"So, we're going to be doing this again with the cities to see what their plans are as to infrastructure and potential growth areas," Conklin said.

Conklin said he doesn't expect to see smaller towns adding a lot of density.

"Typically where you're seeing increases is in your bigger cities because you do need water and sewer and urban-type amenities to serve high-density residential and nonresidential development, Conklin said. "But, we are talking about 25 years, so I won't say we're not going to put some density farther out."

Conklin said student growth at the University of Arkansas and significant multifamily housing projects in Centerton, Rogers, Bentonville and Springdale are examples of why they're getting more dense.

The projections will be revisited when 2020 Census numbers are available in early 2021, Scarlat said.

Framing the issue

The development Northwest Arkansas is experiencing is different than what happened across the country in previous decades and requires a different approach, according to John McCurdy, director of community development in Rogers.

A traditional pattern, typical since the 1950s, was for cities to expand laterally.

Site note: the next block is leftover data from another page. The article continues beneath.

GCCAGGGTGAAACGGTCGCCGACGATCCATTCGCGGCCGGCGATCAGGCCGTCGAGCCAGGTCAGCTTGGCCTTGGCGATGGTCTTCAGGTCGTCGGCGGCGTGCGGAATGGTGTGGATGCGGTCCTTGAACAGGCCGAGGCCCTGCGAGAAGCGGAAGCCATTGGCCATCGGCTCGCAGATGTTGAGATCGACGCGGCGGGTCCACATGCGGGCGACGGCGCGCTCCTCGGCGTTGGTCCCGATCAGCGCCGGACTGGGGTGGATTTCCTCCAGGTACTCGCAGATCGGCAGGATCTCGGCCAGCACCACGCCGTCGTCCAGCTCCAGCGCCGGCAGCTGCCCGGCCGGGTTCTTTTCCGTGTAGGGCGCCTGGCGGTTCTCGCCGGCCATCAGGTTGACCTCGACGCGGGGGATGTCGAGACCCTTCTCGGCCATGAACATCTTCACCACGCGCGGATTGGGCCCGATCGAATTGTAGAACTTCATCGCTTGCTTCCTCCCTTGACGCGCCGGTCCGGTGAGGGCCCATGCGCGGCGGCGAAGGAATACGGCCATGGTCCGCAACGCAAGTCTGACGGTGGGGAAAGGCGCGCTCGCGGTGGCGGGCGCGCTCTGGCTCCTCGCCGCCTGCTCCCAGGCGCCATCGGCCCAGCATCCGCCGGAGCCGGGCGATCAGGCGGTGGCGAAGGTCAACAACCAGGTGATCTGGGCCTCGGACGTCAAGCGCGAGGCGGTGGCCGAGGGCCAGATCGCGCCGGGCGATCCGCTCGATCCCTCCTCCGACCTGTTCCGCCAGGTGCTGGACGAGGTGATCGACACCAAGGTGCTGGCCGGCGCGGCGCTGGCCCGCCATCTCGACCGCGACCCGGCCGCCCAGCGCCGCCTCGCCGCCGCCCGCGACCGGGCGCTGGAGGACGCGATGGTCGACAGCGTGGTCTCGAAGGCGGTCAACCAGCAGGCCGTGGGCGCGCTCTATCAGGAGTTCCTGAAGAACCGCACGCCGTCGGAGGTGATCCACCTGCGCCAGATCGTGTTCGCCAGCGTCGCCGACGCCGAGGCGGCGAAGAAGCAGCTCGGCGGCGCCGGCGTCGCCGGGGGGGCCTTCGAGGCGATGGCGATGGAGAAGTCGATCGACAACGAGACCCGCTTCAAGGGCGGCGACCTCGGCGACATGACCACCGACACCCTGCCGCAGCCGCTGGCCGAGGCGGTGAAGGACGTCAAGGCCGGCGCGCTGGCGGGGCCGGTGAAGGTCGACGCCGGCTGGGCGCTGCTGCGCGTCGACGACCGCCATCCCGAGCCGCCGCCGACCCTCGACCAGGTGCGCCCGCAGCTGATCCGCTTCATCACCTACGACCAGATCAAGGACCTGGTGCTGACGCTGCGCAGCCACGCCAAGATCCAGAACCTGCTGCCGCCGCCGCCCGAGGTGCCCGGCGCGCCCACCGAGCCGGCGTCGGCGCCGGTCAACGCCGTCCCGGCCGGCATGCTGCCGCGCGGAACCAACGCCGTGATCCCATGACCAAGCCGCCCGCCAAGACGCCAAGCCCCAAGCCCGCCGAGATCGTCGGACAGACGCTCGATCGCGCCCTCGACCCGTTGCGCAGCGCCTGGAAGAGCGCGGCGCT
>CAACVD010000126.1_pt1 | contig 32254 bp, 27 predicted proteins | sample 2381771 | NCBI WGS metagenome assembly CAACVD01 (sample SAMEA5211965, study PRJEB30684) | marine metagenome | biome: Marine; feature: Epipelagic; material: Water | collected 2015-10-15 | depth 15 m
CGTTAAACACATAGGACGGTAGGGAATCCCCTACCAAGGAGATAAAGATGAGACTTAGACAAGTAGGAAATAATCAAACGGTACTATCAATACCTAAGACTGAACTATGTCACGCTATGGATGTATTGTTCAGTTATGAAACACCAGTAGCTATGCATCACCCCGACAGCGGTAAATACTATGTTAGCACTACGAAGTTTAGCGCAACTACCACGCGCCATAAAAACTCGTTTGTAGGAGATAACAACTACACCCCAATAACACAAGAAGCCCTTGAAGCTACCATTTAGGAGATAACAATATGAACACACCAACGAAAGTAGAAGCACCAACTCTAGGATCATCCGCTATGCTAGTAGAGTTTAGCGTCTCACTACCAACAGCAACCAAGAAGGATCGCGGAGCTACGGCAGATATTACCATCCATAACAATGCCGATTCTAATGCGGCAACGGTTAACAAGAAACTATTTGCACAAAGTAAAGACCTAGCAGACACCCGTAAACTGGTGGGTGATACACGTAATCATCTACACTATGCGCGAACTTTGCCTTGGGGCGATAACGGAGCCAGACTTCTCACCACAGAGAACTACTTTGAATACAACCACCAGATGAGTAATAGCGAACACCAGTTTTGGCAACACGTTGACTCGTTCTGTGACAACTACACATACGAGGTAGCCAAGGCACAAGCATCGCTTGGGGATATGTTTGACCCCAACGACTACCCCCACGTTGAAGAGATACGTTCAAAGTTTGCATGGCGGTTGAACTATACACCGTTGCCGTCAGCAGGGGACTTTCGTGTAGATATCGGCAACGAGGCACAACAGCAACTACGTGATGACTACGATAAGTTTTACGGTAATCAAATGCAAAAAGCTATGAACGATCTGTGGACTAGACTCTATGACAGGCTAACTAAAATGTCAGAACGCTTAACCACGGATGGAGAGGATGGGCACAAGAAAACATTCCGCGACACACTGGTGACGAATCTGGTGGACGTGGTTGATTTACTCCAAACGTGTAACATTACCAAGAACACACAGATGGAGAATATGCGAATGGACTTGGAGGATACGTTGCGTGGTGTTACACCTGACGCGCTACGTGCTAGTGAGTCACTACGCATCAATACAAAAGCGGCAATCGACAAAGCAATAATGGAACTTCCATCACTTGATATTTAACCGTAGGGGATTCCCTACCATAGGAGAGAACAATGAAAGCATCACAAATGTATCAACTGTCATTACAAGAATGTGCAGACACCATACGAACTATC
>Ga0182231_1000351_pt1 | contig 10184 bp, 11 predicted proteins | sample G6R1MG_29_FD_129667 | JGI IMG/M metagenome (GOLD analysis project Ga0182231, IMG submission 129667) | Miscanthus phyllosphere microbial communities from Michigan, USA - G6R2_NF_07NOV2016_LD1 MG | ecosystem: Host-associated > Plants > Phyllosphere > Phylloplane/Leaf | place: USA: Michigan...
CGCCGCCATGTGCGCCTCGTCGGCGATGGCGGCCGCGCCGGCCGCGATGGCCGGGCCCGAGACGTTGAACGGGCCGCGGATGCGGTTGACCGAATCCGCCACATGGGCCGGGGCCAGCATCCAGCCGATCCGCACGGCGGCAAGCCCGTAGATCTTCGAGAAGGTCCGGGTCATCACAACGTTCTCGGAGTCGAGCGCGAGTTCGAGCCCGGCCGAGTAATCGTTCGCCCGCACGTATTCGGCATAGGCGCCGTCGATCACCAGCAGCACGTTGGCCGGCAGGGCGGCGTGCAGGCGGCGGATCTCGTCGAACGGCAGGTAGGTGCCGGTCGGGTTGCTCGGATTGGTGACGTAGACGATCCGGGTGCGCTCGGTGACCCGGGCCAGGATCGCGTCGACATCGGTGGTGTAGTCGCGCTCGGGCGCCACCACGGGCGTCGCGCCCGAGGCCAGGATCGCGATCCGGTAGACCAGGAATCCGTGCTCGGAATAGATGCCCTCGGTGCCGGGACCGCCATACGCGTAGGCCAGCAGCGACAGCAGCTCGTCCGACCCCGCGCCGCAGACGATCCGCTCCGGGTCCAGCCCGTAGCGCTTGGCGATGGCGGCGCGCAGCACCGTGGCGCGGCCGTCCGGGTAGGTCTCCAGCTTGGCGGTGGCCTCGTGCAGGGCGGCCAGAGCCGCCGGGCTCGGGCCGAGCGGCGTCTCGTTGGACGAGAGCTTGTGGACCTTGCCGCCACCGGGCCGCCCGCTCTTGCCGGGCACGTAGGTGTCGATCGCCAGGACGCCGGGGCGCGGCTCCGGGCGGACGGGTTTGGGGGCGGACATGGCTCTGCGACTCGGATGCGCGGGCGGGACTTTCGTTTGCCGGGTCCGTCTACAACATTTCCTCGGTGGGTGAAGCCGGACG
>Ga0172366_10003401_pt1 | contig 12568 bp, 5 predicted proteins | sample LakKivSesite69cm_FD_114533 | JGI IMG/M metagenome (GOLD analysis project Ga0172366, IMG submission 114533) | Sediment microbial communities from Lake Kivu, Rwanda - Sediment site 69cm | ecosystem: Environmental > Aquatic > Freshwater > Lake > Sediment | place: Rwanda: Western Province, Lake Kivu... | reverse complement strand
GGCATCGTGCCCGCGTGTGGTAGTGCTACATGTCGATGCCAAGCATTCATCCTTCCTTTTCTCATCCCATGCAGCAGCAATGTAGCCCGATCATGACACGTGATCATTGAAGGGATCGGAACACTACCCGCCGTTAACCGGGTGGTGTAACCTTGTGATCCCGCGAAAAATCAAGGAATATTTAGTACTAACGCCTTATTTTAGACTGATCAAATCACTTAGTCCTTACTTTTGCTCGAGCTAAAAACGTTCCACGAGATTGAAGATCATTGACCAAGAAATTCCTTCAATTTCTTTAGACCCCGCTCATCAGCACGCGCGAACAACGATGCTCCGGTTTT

"As part of that expansion you end up with road projects that typically are dealing with a very localized problem, like congestion at an intersection, or a road that's busy, and we've made those roads bigger and bigger," McCurdy said.

That strategy has created a new set of problems. As the value of the property along those roads increases, many cities allow strip malls, fast-food franchises and the like, which leads to more traffic.

"That makes those roads less effective. It's just kind of semi-planned growth around infrastructure," McCurdy said.

Planners in Rogers have been looking for solutions for at least a couple years, McCurdy said.

Over time, Rogers will use up the majority of the remaining empty land in the city, McCurdy said.

"Then, we're going to have to start going up and, if we're going to go up, where do we want that to occur," McCurdy said.